Bresci, Gaetano, 1869-1901

Gaetano Bresci
Gaetano Bresci

A short account of the life of Gaetano Bresci, who in 1900 assassinated King Umberto I of Italy in response to a massacre of workers in Milan.

Submitted by Steven. on May 9, 2007

See also 1900: The assassination of King Umberto I of Italy

Gaetano Bresci was born on November 11 1869 in Coiano, a small village in the commune of Prato in Tuscany, central Italy. His parents sent him out to work at a young age, during which time he was employed as a silk weaver, the profession he was to continue throughout his life.

At a time when anarchist ideas were beginning to spread across Italy, with Tuscany in particular becoming a stronghold for radical activity, Bresci became involved in an anarchist group. Little is known of the group's activities however it is clear that Bresci served a short sentence in prison as the result of being involved in an "anarchist disturbance".

Upon his release Bresci emigrated to America, living first in New Hoboken, where he married an Irish immigrant girl in 1897. He and his wife moved away soon after, settling in the large manufacturing town of Paterson, New Jersey, where he took up work as a weaver in one of the city's numerous mills on a wage of $15 a week.

Becoming involved in a local anarchist group, Bresci and his comrades set about introducing anarchist ideas to the sizeable Italian immigrant population in Paterson, eventually setting up a newspaper, La Questione Social. Gaining a reputation as a skilled propagandist, Bresci became one of the main contributors to the paper, devoting much of his free time to writing and organising amongst the immigrant mill workers.

Hearing and reporting news from the international labour and anarchist movement in La Questione Social, Bresci was well aware of the increasingly unstable political and social situation in Italy. In 1898 he received news of an event in his homeland that was to forever change his life. Following a prolonged campaign of strikes and demonstrations across Italy to protest the rising cost of living, a mass demonstration of workers had taken place through the streets of Milan on May 6 1898. The march took an increasingly violent turn and, fearing an attack upon the Royal Palace, troops were ordered to fire on the crowd. The shootings, known as the Bava-Beccaris massacre after the general who had ordered the attack, had left hundreds dead.

Wishing to avenge the workers who had been cut down on the streets of Milan that day, Bresci began to plan an assassination that would hit the highest echelons of the Italian social order. Unexpectedly, in May of 1900, Bresci approached his comrades at La Questione Social and demanded the return of a loan of $150 which had been used to set up the paper. Offering no explanation for his actions and leaving his comrades deeply bitter towards him, Bresci left the United States on May 17 1900 with the intention of assassinating King Umberto I of Italy.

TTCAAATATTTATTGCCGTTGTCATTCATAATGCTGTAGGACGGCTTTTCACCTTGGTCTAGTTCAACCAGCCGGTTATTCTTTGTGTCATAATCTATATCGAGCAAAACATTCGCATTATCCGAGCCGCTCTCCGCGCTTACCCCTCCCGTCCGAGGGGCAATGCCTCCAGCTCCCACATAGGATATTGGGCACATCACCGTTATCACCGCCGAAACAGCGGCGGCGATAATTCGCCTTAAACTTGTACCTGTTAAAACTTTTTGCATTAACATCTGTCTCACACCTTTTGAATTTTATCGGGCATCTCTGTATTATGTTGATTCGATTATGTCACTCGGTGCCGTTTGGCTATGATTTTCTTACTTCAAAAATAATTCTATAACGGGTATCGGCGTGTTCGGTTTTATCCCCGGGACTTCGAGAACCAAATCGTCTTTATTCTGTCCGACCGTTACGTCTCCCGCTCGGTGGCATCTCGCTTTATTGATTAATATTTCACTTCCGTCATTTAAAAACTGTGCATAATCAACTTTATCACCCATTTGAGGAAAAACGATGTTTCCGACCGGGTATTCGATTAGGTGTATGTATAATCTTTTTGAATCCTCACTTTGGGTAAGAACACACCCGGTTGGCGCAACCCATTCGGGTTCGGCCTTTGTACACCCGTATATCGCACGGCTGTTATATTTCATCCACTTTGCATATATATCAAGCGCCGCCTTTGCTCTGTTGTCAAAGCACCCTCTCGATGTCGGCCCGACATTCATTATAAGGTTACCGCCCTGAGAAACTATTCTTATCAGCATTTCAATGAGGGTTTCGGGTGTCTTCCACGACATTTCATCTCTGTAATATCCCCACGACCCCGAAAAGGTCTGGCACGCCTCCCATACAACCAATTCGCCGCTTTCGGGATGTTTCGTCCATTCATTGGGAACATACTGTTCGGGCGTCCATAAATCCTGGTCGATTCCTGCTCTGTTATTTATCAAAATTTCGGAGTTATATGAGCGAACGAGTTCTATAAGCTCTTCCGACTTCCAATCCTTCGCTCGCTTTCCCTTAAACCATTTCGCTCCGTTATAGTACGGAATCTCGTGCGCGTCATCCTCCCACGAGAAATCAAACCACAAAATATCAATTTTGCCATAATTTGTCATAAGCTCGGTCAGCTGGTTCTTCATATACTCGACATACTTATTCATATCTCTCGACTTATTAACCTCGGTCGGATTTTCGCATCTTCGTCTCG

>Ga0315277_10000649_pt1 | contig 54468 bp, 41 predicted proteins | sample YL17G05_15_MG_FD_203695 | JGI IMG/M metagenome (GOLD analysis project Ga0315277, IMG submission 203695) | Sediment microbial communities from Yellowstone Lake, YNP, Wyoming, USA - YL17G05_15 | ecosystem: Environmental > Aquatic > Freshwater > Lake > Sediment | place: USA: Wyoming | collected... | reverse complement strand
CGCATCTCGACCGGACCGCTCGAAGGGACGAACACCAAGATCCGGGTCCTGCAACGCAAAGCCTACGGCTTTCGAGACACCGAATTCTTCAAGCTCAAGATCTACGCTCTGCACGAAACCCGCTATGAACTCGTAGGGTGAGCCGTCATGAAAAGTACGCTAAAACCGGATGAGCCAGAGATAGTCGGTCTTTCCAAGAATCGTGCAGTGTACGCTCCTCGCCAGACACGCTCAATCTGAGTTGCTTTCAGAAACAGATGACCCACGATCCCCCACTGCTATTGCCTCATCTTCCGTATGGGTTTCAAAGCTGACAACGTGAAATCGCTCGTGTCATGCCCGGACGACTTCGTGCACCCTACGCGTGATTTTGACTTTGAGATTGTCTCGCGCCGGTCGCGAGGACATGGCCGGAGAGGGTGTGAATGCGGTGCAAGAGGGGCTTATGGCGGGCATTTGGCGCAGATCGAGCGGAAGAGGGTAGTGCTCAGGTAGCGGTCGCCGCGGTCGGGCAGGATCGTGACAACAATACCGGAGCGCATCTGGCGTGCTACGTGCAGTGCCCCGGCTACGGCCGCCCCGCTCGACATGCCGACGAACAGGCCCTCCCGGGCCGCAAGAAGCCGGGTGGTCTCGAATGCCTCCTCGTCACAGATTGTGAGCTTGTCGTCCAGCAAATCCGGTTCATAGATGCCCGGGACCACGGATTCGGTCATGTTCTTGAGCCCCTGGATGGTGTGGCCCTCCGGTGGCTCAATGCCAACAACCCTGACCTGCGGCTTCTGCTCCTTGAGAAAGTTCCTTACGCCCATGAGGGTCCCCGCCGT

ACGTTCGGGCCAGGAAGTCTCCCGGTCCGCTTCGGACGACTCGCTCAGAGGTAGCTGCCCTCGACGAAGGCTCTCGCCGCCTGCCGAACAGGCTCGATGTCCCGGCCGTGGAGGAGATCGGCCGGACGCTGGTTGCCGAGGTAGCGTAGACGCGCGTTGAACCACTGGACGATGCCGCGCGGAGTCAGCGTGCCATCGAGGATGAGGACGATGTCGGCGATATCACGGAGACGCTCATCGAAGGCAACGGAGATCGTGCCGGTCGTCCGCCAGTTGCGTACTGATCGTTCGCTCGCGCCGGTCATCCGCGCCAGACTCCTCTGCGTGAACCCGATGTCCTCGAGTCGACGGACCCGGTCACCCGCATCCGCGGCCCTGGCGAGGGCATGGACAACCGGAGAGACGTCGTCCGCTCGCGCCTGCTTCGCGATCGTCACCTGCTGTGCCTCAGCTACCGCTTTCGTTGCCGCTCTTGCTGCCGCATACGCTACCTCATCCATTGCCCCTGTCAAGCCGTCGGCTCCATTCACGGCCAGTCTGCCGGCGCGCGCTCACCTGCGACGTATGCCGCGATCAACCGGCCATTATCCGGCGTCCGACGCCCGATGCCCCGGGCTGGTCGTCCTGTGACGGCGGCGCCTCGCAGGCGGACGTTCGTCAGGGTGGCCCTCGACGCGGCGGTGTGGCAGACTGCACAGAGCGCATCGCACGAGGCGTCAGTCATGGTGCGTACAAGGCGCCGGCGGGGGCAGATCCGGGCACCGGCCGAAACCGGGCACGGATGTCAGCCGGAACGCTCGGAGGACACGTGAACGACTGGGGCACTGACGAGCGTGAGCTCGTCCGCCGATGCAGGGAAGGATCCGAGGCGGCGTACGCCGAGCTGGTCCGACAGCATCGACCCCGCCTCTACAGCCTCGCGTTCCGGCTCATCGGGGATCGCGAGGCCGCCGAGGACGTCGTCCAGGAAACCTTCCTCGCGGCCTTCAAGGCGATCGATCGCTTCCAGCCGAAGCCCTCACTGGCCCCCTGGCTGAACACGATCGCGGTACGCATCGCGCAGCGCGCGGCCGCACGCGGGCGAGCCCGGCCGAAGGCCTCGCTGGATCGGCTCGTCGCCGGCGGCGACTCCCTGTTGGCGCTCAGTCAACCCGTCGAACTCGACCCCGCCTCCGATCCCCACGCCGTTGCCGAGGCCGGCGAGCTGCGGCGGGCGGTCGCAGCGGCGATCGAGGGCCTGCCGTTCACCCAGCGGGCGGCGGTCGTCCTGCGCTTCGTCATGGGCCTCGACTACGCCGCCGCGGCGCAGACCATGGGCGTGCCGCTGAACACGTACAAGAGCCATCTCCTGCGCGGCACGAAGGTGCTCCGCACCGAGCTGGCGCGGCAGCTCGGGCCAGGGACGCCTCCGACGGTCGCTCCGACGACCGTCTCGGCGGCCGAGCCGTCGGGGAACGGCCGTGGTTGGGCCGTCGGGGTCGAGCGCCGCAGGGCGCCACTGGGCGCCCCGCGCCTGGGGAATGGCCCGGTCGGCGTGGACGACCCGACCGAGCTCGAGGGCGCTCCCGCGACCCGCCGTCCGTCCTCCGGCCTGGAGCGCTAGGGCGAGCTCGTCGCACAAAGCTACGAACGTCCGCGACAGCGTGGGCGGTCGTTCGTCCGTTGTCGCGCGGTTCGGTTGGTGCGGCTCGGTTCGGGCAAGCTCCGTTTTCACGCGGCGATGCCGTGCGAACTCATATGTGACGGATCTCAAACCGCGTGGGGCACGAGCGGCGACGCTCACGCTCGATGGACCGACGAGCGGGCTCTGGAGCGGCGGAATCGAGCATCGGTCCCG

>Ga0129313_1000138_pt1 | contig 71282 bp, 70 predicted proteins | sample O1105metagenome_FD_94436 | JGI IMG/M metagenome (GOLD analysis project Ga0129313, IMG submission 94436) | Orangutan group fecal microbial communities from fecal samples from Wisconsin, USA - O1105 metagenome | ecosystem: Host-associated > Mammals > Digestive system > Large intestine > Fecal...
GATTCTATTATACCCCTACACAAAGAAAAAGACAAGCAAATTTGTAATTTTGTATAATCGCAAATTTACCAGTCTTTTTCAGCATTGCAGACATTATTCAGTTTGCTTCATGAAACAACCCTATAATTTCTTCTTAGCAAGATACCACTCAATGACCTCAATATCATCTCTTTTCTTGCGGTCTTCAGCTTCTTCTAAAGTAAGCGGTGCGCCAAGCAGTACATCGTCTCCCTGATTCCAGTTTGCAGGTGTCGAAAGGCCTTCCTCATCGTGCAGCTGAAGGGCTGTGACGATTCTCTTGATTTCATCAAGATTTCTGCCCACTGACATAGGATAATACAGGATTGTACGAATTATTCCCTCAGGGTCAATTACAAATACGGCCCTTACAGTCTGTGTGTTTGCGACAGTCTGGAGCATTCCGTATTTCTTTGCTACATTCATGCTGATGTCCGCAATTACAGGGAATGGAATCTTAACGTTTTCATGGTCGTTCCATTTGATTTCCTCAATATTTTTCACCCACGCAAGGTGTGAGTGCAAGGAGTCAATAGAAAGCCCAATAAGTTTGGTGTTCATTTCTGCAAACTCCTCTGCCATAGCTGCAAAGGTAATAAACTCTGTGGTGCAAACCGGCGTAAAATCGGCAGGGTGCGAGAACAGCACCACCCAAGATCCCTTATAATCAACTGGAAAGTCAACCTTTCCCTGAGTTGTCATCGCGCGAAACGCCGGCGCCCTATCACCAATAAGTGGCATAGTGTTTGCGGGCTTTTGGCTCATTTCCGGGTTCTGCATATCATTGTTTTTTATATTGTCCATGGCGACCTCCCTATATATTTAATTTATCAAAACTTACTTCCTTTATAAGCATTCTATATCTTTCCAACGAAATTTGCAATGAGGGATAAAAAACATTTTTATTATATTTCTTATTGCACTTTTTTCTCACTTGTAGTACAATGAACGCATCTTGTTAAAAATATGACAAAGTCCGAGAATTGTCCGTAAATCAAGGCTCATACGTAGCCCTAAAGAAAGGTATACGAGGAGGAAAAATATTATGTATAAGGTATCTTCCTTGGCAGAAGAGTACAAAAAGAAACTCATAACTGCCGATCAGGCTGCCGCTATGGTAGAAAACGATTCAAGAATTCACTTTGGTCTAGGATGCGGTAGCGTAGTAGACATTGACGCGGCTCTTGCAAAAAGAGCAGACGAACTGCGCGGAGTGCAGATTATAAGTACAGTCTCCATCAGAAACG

Two months later Bresci had made his way to the small town of Monza, some 10 miles north of Milan. The town was the location of one of the king's royal villas which he would be staying at for several weeks. It was here that Bresci committed his attentat. On the evening of July 29, while the king was handing out prizes to athletes after a sporting event, Bresci burst from the crowd and shot the king three times, killing him almost immediately.

Represented by the famous anarchist lawyer Francesco Saverio Merlino, Bresci stood trial in Milan and on August 29 was sentenced to a life of hard labour on Santo Stefano, the island prison infamous for its many anarchist and socialist prisoners. He was not to stay long. Less than a year later he was found hanged in his cell, his body being thrown into the sea by prison guards soon after. Although suicide was given as the official explanation for his death, this was widely disputed at the time and it now seems more likely that he was killed by his guards.

Accounts of Bresci's life tell us that he was a sensitive man, highly susceptible to the injustices committed towards working people. It was these characteristics that drove him to give his life for a deed which he believed would increase the social awareness of the Italian working class and hasten the path to revolution.